These data are connected, with the related Harvard Economic Complexity Ranking of Australia dropping from 55th rank in 1995, to presently be 86th, where we are wedged between Paraguay (85th) and Uzbekistan (87th).

Our major exports are minerals and farm related exports, almost exclusively low value-added products, yet we see enough innovation ‘diamonds’ in Australia to know it can be done here. Examples are companies like CSL, Cochlear, Atlassian, Canva, and a host of others, including a number of SMEs.

What is holding us back can be summarised as our comfortable culture, which breeds risk aversion, and a resource-based cash cow mentality, that has been successfully in place for many decades. It is completely reasonable to expect it to take a decade to thoroughly overcome it.  

Finding the solution

Adapting from what works for highly innovative businesses, to a national perspective, the following high-level plan, needing much further detail, would work if it was given a consistent decade of implementation:

  1. All elements of all three levels of government would prioritise innovation in policy statements, procurement contracts and grants, and embed it consistently in all activities.
  2. A comprehensive ‘innovation and entrepreneurship’ national curriculum would be developed and funded, from kindergarten through to university, with public financial support for deployment throughout the education system.
  3. Innovation successes would be championed nation-wide through a system of measures and reported accomplishments.
  4. The government would catalyse a strong form of clusters of companies, universities and research institutes to create spikes of excellence in sunrise industries, well beyond current growth centres, cooperative research centres and other programs. 
  5. Incentives for innovators would include tax breaks as well as positive co-creative grants.

These proposed elements are the ‘full court press’ needed to wean Australia from our wonderful legacy of primary resources, cultural comfort, and hence innovation complacency.

While naysayers will defend the status quo and correctly say that some of these arrangements are already in place, the data says they are not pervasive or succeeding – and that they are not an integrated strategy at all.

We prescribe a 10-fold approach from that of the present, namely an order of magnitude upscaling of incentives, catalysts of open innovation, technological support, and educational effort from the present.

Sunrise industries such as critical minerals, renewable energies, quantum computing, and other technology intensive and high-value-added sectors such as medical research should be considered for prioritisation.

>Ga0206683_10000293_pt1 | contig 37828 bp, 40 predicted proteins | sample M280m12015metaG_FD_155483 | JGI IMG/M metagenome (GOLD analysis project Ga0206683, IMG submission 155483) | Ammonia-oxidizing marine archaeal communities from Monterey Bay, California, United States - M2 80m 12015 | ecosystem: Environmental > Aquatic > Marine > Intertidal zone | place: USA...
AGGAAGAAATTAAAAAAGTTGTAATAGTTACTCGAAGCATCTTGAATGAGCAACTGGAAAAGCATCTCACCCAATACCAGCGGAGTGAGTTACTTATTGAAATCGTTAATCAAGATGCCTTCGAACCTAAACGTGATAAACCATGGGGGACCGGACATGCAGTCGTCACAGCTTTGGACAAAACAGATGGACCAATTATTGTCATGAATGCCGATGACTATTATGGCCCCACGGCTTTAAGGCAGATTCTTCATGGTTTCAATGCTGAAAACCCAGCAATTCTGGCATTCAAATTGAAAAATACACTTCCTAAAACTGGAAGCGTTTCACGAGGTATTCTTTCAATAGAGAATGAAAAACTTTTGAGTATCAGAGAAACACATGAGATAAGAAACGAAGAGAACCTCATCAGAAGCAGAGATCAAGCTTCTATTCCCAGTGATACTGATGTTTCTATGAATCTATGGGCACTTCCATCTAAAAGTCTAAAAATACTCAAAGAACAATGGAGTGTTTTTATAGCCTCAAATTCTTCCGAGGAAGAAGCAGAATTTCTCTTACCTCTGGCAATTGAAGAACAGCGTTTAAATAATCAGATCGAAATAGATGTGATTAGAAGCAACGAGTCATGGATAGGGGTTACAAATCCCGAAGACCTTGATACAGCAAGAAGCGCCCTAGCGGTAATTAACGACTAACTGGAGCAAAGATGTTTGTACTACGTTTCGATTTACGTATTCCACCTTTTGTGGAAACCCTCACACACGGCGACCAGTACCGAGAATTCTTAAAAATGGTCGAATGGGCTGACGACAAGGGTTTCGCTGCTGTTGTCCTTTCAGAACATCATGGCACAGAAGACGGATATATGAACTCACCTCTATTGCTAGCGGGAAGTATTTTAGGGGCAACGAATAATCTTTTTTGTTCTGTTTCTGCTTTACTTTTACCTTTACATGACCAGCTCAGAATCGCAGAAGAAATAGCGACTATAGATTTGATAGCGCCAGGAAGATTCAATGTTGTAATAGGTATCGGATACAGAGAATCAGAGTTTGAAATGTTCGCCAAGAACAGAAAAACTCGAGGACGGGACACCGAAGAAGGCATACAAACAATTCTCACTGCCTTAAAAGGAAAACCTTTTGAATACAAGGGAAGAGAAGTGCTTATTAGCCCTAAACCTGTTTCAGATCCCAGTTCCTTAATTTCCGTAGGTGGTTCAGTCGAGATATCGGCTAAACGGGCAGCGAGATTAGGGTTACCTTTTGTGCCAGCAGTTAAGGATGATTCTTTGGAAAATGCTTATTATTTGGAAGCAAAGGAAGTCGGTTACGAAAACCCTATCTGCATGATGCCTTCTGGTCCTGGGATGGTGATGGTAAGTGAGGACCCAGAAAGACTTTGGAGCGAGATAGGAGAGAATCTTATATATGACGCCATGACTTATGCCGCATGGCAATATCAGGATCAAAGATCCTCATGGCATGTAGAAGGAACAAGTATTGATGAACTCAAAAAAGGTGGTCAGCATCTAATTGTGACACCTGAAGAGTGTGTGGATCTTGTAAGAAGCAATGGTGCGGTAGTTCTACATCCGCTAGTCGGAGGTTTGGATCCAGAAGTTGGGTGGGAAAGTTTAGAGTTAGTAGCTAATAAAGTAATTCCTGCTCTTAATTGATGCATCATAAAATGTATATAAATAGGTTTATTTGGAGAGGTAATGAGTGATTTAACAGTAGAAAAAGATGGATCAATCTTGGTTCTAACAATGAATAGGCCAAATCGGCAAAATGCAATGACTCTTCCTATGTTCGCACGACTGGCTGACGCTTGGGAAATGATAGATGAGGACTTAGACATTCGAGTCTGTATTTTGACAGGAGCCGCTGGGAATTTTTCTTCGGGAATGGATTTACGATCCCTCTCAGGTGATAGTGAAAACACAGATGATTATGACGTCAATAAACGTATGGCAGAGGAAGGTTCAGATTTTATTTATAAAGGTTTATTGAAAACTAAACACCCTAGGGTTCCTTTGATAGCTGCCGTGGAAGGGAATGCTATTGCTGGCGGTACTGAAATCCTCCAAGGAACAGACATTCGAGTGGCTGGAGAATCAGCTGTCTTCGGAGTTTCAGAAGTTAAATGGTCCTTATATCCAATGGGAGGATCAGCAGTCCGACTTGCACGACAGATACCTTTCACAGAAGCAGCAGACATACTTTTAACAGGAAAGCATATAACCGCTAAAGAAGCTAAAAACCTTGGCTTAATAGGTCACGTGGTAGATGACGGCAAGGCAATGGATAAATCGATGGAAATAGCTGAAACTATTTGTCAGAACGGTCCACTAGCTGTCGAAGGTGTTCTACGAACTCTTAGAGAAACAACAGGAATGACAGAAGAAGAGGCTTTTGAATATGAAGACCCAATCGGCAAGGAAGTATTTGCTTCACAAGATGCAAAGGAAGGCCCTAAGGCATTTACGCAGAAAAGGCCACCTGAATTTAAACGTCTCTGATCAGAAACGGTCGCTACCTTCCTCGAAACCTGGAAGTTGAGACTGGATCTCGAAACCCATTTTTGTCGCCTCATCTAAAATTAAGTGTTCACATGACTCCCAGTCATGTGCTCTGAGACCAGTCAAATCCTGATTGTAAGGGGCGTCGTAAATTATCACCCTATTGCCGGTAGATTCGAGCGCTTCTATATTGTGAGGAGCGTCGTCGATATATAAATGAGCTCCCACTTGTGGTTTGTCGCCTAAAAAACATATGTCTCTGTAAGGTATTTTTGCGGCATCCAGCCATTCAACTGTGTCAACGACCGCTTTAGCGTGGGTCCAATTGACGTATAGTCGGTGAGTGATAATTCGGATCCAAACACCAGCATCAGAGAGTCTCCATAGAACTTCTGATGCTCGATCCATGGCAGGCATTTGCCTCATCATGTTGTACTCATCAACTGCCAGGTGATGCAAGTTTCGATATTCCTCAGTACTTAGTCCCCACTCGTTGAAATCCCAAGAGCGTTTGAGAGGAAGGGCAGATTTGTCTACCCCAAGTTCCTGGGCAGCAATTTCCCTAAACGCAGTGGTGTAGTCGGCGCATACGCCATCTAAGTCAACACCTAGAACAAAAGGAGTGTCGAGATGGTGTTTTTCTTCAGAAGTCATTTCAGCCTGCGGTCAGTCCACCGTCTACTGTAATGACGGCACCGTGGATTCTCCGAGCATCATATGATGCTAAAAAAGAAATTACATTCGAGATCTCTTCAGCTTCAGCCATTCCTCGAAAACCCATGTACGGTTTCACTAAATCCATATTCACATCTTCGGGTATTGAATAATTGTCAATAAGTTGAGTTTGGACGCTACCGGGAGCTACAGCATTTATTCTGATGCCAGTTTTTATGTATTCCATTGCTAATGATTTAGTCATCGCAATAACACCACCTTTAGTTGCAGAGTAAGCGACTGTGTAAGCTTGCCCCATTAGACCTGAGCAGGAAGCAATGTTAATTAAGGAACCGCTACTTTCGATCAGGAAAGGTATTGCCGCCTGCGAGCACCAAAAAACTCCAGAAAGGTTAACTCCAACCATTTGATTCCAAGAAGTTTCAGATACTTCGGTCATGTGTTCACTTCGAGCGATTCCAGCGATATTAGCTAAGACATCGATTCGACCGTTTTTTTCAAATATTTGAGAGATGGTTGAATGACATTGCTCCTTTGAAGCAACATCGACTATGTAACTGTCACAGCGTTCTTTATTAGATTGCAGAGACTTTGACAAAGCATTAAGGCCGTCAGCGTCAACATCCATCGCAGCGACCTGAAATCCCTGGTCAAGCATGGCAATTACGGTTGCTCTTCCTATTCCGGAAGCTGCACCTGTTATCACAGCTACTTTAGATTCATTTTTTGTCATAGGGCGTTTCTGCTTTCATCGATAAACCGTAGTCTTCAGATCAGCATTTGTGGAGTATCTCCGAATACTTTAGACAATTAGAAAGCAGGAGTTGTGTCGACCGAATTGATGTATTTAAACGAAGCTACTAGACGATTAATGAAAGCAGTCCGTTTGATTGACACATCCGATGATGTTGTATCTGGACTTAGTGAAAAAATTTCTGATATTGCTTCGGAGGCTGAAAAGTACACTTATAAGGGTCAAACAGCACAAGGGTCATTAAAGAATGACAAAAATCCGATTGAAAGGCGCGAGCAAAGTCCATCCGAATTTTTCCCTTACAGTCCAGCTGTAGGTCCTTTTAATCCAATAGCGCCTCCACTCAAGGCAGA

A national approach to open innovation means a renewed focus on accessing the 97 per cent of science that is not done in Australia, which can be harnessed, licensed or joint ventured for scale-up.

We propose that governments lead and catalyse such a plan because of the scale and scope that is required, because public institutions must be involved, and because incentives are needed.

The laissez-faire approach to innovation advancement in Australia has delivered poorly since World War II and needs the large kick forward that only government leadership can deliver. It needs a visionary approach. It can be done and is being done elsewhere.

The alternative to adopting such a positive vision and plan is depressing for Australia’s long-term prospects, as written by the Harvard group that did the economic complexity index analysis.

Tinkering with a less than holistic approach will not get it done, and if we continue to fiddle, we will be left to lament our national state of innovation underperformance in a decade from now, just as we have been doing for the past five decades.

A decade is a long time. But that is what Dr William Edwards Deming famously said is necessary to change culture. Deep systemic change can get it done in a decade, if there is change at all levels.

Otherwise we can continue to tinker as a nation and hope that the price of iron ore holds up forever.

Professor Danny Samson is Professor of Operations Management at the University of Melbourne. Originally an engineer, Professor Samson has published more than a hundred research studies and articles on operations, supply chain and innovation management and strategic decision-making. His most recent books are “Innovation and Entrepreneurship: Value creation, Strategic Leadership” (co-authored with industry leader Don Argus), and “Business Model Transformation: the AI and Cloud Technology Revolution” (forthcoming with A Ellis and S Black). 

Footnotes:
A market network for knowledge translation
Samson, D., Gloet, M., Innovation and Entrepreneurship: Value Creation, Oxford University Press, 2015

Do you know more? Contact James Riley via Email.